The Metropolitan Transportation Authority (MTA) will officially retire its R-32s from service.
The venerable rail cars, nicknamed the Brightliners, have operated for 58 years, making them some of the oldest subway cars to operate in the world.
“These historic trains have witnessed decades of change in this city getting riders to where they need to go to all corners of the city,” New York City Transit Senior Vice President for Subways Demetrius Crichlow said in a news release.
To commemorate the historic occasion of the train’s retirement and its unique car design, New York City Transit (NYCT) will be placing one R-32 train into service to operate on four consecutive Sundays in December and early January.
“As we continue the work to modernize the transit system and improve the customer experience, it is truly bittersweet to say farewell to a fleet of historic R-32 trains that have served New Yorkers for nearly six decades,” New York City Transit Interim President Craig Cipriano said in a news release. “A significant amount of history goes along with these trains and we’re delighted that we are able to offer the opportunity to ride them one – or even a few – more times in their final days.”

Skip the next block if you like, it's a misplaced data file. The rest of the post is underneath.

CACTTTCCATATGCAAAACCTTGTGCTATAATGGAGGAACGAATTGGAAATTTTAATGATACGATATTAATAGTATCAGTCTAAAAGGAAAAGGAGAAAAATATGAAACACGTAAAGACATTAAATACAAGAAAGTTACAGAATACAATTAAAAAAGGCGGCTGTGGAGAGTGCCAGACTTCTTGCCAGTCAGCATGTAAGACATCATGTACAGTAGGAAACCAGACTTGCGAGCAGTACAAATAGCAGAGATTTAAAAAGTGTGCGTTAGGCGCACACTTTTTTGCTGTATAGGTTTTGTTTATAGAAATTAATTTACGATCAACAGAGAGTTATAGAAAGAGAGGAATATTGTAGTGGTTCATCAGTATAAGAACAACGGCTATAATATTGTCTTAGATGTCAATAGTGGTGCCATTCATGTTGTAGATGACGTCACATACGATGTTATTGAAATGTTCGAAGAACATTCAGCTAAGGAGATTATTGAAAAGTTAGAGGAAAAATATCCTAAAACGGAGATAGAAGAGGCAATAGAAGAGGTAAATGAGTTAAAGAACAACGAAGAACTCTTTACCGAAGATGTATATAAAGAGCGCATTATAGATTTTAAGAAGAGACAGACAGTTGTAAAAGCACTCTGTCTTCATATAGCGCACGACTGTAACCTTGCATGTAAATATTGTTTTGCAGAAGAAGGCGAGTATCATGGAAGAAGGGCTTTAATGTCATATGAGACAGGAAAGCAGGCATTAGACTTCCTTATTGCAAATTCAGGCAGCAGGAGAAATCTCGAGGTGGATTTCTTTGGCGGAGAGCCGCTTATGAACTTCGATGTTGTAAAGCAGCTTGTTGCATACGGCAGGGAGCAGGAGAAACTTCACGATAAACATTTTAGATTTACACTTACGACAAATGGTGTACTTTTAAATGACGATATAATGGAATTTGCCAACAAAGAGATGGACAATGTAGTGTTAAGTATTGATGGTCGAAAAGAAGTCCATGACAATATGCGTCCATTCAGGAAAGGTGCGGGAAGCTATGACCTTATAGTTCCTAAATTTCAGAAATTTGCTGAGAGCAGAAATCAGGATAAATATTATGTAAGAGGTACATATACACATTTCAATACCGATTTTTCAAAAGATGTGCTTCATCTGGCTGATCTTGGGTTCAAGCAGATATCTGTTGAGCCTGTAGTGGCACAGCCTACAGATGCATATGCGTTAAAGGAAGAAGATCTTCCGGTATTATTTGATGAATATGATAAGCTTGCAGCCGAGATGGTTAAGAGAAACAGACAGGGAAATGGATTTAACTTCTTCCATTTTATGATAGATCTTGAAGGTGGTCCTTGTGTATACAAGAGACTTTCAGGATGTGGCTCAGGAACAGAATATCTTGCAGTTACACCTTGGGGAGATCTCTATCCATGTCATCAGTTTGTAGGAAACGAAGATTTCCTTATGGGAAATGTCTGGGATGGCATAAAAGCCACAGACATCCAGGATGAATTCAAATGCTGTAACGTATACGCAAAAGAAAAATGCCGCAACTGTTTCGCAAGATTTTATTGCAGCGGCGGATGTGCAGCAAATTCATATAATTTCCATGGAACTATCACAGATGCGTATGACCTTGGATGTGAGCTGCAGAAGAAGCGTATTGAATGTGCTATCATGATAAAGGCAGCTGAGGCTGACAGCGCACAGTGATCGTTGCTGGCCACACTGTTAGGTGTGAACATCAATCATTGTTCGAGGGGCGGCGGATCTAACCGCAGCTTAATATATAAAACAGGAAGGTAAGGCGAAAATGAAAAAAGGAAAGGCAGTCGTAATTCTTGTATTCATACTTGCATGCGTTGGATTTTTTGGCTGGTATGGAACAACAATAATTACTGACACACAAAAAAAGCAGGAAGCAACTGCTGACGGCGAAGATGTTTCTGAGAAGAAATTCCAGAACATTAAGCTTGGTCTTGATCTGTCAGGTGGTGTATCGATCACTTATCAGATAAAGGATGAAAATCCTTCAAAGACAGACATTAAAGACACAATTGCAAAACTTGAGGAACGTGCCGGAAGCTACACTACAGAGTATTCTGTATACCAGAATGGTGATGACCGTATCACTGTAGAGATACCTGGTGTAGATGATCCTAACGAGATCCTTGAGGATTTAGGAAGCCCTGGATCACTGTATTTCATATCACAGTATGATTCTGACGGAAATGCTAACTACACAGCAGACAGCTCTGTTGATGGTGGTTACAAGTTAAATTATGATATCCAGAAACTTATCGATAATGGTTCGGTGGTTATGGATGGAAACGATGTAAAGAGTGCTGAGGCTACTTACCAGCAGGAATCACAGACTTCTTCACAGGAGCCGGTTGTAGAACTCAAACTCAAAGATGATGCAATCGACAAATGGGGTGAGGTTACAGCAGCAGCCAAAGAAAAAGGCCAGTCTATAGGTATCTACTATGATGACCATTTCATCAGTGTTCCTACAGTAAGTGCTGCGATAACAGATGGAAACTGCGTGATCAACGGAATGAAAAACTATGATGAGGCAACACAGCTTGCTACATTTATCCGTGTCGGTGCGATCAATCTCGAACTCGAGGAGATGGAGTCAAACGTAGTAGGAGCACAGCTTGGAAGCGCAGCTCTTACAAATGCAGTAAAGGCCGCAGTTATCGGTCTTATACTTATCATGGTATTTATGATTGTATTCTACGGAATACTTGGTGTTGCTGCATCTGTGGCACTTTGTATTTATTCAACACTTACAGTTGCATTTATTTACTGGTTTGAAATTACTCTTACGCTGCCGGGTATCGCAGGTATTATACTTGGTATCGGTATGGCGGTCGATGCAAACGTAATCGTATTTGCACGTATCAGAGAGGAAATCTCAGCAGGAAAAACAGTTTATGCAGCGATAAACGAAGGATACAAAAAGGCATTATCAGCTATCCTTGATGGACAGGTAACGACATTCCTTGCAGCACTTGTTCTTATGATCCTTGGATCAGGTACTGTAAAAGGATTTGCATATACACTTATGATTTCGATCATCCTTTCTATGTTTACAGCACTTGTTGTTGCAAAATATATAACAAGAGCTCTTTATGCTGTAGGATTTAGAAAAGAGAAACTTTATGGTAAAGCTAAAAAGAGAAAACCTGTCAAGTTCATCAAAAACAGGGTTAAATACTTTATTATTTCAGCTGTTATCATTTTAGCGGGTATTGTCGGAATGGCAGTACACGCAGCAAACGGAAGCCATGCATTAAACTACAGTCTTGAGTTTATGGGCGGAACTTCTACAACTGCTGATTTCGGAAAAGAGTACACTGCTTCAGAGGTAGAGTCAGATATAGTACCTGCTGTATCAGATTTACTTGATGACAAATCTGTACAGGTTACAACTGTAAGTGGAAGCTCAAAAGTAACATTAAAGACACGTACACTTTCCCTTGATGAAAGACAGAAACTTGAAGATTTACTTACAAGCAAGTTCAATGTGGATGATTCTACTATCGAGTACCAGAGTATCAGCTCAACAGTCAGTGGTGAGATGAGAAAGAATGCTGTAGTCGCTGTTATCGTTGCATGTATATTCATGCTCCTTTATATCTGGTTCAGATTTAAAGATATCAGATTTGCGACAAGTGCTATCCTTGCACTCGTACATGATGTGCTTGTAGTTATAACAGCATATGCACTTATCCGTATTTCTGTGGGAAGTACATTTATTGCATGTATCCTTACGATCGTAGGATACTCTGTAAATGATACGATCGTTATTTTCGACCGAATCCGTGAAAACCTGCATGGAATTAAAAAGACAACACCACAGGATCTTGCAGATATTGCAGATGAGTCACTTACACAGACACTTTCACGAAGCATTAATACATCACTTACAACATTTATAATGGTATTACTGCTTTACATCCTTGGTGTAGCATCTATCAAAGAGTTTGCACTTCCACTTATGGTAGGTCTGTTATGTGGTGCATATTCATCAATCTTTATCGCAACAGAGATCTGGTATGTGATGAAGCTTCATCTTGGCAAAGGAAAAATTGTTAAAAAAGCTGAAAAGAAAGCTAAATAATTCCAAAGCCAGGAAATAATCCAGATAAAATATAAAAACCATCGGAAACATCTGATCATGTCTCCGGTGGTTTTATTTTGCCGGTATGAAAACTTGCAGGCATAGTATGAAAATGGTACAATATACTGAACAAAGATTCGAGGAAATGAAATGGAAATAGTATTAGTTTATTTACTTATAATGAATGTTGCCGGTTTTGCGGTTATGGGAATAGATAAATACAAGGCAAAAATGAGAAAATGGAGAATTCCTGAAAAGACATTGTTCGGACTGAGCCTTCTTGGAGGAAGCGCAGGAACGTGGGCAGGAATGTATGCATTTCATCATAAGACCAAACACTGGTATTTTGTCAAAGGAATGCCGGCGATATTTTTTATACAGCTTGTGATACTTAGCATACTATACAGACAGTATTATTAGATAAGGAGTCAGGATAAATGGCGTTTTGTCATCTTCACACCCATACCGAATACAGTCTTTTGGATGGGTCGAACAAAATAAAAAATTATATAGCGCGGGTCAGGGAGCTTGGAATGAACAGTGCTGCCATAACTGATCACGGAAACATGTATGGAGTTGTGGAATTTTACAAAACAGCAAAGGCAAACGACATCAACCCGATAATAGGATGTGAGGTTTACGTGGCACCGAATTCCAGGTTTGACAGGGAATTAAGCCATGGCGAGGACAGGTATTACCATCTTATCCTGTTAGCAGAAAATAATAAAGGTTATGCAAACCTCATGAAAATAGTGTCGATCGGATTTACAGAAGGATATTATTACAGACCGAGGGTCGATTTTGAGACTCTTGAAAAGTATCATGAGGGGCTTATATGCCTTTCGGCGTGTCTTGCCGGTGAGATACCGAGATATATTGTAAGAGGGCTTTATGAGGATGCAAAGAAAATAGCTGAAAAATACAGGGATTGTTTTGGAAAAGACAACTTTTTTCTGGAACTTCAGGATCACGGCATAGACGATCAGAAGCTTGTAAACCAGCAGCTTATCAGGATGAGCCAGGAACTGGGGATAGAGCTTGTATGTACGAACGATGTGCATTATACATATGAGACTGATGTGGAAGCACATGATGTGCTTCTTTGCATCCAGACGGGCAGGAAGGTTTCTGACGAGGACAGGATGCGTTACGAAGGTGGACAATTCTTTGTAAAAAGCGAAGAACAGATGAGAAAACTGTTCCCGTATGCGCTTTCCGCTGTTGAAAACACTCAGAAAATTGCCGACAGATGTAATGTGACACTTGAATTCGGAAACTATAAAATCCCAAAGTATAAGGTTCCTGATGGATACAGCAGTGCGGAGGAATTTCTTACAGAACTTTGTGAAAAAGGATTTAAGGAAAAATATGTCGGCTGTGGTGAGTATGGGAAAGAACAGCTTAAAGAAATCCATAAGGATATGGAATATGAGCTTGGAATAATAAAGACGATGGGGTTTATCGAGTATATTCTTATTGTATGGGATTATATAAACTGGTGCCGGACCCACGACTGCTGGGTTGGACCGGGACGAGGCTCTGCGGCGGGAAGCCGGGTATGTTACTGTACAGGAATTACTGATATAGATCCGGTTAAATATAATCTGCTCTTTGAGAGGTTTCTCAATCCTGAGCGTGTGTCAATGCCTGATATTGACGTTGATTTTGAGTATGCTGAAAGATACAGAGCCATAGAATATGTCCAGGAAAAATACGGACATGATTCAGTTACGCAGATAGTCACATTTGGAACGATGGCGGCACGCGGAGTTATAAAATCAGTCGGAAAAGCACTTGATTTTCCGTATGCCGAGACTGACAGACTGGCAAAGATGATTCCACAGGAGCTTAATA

The R-32s were the first large fleet of mass-produced stainless-steel cars purchased by NYCT, comprising a total of 600 cars. Built in Philadelphia by the Budd Company, they were nicknamed the Brightliners because of their washboard-like stainless steel exteriors.
The first revenue R-32 train ran on Sep. 14, 1964 on what is today the Q Line. In recent years, they have primarily operated on the A, C, J and Z lines.
The MTA retired many R-32s in the late 2000s, when the R-160 cars began appearing in the subway system. Many of the retired cars were sunk in the Atlantic Ocean as part of an artificial reef program.